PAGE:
package XS::APItest;

{ use 5.011001; } # 5.11 is a long long time ago... What gives with this?
use strict;
use warnings;
use Carp;

our $VERSION = '1.16';

require XSLoader;

# Export everything since these functions are only used by a test script
# Export subpackages too - in effect, export all their routines into us, then
# export everything from us.
sub import {
    my $package = shift;
    croak ("Can't export for '$package'") unless $package eq __PACKAGE__;
    my $exports;
    @{$exports}{@_} = () if @_;

    my $callpkg = caller;

    my @stashes = ('XS::APItest::', \%XS::APItest::);
    while (my ($stash_name, $stash) = splice @stashes, 0, 2) {
	while (my ($sym_name, $glob) = each %$stash) {
	    if ($sym_name =~ /::$/) {
		# Skip any subpackages that are clearly OO
		next if *{$glob}{HASH}{'new'};
		# and any that have AUTOLOAD
		next if *{$glob}{HASH}{AUTOLOAD};
		push @stashes, "$stash_name$sym_name", *{$glob}{HASH};
	    } elsif (ref $glob eq 'SCALAR' || *{$glob}{CODE}) {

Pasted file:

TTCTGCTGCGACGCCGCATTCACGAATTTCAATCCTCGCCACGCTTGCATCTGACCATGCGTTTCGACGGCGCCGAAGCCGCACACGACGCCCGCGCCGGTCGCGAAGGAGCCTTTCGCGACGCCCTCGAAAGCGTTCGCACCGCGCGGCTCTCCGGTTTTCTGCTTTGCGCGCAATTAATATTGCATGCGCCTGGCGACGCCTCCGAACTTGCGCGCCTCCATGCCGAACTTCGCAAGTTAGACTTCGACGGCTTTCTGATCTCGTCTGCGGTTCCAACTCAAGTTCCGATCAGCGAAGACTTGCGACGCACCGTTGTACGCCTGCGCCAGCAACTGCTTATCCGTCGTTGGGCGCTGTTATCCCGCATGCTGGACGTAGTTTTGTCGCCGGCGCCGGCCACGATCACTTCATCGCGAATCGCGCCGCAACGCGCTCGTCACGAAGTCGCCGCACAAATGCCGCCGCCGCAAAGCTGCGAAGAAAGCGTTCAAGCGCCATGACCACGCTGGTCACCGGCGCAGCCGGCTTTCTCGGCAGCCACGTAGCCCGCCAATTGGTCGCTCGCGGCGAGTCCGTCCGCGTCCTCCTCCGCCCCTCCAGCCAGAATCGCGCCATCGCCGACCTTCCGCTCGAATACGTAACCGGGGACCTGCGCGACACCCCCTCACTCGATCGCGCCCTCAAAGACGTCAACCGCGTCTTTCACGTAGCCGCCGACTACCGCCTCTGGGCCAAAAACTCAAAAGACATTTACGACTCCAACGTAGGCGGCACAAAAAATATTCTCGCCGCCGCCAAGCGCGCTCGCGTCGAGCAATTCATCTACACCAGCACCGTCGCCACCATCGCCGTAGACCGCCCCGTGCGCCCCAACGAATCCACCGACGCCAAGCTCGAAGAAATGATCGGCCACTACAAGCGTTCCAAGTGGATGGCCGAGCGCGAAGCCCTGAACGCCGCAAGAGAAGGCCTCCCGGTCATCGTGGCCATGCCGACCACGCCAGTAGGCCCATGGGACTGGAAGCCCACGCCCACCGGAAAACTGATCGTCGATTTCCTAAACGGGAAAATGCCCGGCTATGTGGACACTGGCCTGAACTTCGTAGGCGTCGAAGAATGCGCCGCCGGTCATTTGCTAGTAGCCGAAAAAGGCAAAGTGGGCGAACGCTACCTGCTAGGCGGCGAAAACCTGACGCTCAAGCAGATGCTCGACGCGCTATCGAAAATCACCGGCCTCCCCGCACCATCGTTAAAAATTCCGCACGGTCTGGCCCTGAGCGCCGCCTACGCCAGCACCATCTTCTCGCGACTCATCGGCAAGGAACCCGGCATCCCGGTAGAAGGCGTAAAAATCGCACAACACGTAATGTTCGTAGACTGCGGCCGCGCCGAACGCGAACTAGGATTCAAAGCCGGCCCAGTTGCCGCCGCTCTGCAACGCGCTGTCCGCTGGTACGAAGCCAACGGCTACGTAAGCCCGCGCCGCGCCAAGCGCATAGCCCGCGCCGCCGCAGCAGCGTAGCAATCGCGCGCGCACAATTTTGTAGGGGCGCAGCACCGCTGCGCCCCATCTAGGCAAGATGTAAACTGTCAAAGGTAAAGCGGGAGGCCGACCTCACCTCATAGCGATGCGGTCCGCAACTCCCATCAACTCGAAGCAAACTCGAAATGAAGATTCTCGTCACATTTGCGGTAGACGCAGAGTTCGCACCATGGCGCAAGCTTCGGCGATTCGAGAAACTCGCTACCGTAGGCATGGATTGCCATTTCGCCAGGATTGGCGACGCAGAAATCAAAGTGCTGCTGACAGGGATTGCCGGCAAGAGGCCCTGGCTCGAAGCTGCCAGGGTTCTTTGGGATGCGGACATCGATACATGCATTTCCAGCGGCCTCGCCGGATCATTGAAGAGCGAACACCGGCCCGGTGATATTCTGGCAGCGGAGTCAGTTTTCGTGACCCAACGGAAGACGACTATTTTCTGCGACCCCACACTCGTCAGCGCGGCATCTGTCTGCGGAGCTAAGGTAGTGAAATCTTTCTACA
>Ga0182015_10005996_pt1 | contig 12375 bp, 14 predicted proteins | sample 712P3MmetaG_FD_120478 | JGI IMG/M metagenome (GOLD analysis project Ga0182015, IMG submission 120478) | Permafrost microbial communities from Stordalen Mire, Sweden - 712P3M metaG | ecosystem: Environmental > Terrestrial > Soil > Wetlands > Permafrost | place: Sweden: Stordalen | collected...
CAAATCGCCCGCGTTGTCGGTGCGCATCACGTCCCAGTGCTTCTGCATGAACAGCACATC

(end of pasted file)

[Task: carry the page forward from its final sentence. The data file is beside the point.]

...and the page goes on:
if ($exports) {
		    next if !exists $exports->{$sym_name};
		    delete $exports->{$sym_name};
		}
		no strict 'refs';
		*{"$callpkg\::$sym_name"} = \&{"$stash_name$sym_name"};
	    }
	}
    }
    foreach (keys %{$exports||{}}) {
	next unless /\A(?:rpn|calcrpn|stufftest|swaptwostmts|looprest|scopelessblock|stmtasexpr|stmtsasexpr|loopblock|blockasexpr|swaplabel|labelconst|arrayfullexpr|arraylistexpr|arraytermexpr|arrayarithexpr|arrayexprflags|subsignature|DEFSV|with_vars|join_with_space)\z/;
	$^H{"XS::APItest/$_"} = 1;
	delete $exports->{$_};
    }
    if ($exports) {
	my @carp = keys %$exports;
	if (@carp) {
	    croak(join '',
		  (map "\"$_\" is not exported by the $package module\n", sort @carp),
		  "Can't continue after import errors");
	}
    }
}

use vars '$WARNINGS_ON_BOOTSTRAP';
use vars map "\$${_}_called_PP", qw(BEGIN UNITCHECK CHECK INIT END);

BEGIN {
    # This is arguably a hack, but it disposes of the UNITCHECK block without
    # needing to preprocess the source code
    if ($] < 5.009) {
       eval 'sub UNITCHECK (&) {}; 1' or die $@;
    }
}

# Do these here to verify that XS code and Perl code get called at the same
# times
BEGIN {
    $BEGIN_called_PP++;
}